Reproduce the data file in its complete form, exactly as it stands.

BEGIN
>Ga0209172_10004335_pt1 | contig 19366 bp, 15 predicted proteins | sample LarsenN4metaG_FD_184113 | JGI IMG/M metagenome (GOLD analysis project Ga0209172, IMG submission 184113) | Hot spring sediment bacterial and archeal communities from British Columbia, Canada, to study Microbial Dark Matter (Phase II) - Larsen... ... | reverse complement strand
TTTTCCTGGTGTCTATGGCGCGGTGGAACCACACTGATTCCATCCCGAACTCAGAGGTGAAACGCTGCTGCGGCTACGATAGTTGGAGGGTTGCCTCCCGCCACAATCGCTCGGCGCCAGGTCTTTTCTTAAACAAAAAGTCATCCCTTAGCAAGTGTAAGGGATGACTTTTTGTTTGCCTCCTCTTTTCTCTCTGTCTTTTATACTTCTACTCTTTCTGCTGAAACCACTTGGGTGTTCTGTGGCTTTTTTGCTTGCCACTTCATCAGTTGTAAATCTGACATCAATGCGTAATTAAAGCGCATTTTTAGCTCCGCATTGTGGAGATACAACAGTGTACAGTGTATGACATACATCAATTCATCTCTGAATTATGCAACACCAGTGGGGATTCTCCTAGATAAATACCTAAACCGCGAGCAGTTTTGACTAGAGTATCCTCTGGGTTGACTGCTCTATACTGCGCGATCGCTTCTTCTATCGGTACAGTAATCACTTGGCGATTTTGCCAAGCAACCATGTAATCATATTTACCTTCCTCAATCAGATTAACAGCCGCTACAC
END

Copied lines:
>Ga0209172_10004335_pt1 | contig 19366 bp, 15 predicted proteins | sample LarsenN4metaG_FD_184113 | JGI IMG/M metagenome (GOLD analysis project Ga0209172, IMG submission 184113) | Hot spring sediment bacterial and archeal communities from British Columbia, Canada, to study Microbial Dark Matter (Phase II) - Larsen... ... | reverse complement strand
TTTTCCTGGTGTCTATGGCGCGGTGGAACCACACTGATTCCATCCCGAACTCAGAGGTGAAACGCTGCTGCGGCTACGATAGTTGGAGGGTTGCCTCCCGCCACAATCGCTCGGCGCCAGGTCTTTTCTTAAACAAAAAGTCATCCCTTAGCAAGTGTAAGGGATGACTTTTTGTTTGCCTCCTCTTTTCTCTCTGTCTTTTATACTTCTACTCTTTCTGCTGAAACCACTTGGGTGTTCTGTGGCTTTTTTGCTTGCCACTTCATCAGTTGTAAATCTGACATCAATGCGTAATTAAAGCGCATTTTTAGCTCCGCATTGTGGAGATACAACAGTGTACAGTGTATGACATACATCAATTCATCTCTGAATTATGCAACACCAGTGGGGATTCTCCTAGATAAATACCTAAACCGCGAGCAGTTTTGACTAGAGTATCCTCTGGGTTGACTGCTCTATACTGCGCGATCGCTTCTTCTATCGGTACAGTAATCACTTGGCGATTTTGCCAAGCAACCATGTAATCATATTTACCTTCCTCAATCAGATTAACAGCCGCTACAC